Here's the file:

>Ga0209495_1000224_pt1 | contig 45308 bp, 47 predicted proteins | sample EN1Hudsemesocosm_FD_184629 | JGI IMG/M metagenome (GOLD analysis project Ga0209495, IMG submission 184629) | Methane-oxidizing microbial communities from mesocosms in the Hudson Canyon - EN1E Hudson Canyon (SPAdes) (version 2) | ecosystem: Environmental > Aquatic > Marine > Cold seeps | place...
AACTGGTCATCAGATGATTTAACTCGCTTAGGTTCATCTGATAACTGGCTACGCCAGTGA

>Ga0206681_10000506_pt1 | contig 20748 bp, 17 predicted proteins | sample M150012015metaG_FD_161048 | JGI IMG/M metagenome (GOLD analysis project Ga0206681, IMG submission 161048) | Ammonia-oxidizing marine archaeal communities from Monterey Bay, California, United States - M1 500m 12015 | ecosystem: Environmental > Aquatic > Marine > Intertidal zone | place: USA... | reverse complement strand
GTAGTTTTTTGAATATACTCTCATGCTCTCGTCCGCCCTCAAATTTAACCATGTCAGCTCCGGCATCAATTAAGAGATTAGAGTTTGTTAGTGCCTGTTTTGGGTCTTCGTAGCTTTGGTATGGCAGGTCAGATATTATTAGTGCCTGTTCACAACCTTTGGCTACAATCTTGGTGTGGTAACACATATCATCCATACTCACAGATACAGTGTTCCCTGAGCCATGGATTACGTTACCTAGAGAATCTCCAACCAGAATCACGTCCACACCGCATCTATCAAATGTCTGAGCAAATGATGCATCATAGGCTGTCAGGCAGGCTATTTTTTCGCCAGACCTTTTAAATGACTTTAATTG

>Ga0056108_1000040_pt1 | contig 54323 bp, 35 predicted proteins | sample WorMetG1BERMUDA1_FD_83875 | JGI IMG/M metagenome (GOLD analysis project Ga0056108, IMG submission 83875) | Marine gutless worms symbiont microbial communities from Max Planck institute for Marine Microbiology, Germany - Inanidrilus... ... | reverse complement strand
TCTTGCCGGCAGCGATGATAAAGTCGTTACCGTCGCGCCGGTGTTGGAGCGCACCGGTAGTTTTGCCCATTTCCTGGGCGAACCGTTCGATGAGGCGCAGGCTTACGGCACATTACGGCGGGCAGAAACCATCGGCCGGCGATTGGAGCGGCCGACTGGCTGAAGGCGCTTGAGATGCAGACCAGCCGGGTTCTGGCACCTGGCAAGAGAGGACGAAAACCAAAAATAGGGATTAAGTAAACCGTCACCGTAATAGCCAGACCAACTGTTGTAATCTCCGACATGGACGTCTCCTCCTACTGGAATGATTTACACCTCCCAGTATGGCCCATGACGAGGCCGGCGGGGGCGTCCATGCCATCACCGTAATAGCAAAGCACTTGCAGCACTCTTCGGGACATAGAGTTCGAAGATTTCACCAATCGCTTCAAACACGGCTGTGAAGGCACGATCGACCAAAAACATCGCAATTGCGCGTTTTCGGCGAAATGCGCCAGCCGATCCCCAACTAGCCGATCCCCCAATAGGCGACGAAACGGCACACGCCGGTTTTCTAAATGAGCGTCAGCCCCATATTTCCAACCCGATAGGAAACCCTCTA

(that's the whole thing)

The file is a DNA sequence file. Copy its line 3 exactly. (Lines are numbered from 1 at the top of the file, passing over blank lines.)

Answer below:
>Ga0206681_10000506_pt1 | contig 20748 bp, 17 predicted proteins | sample M150012015metaG_FD_161048 | JGI IMG/M metagenome (GOLD analysis project Ga0206681, IMG submission 161048) | Ammonia-oxidizing marine archaeal communities from Monterey Bay, California, United States - M1 500m 12015 | ecosystem: Environmental > Aquatic > Marine > Intertidal zone | place: USA... | reverse complement strand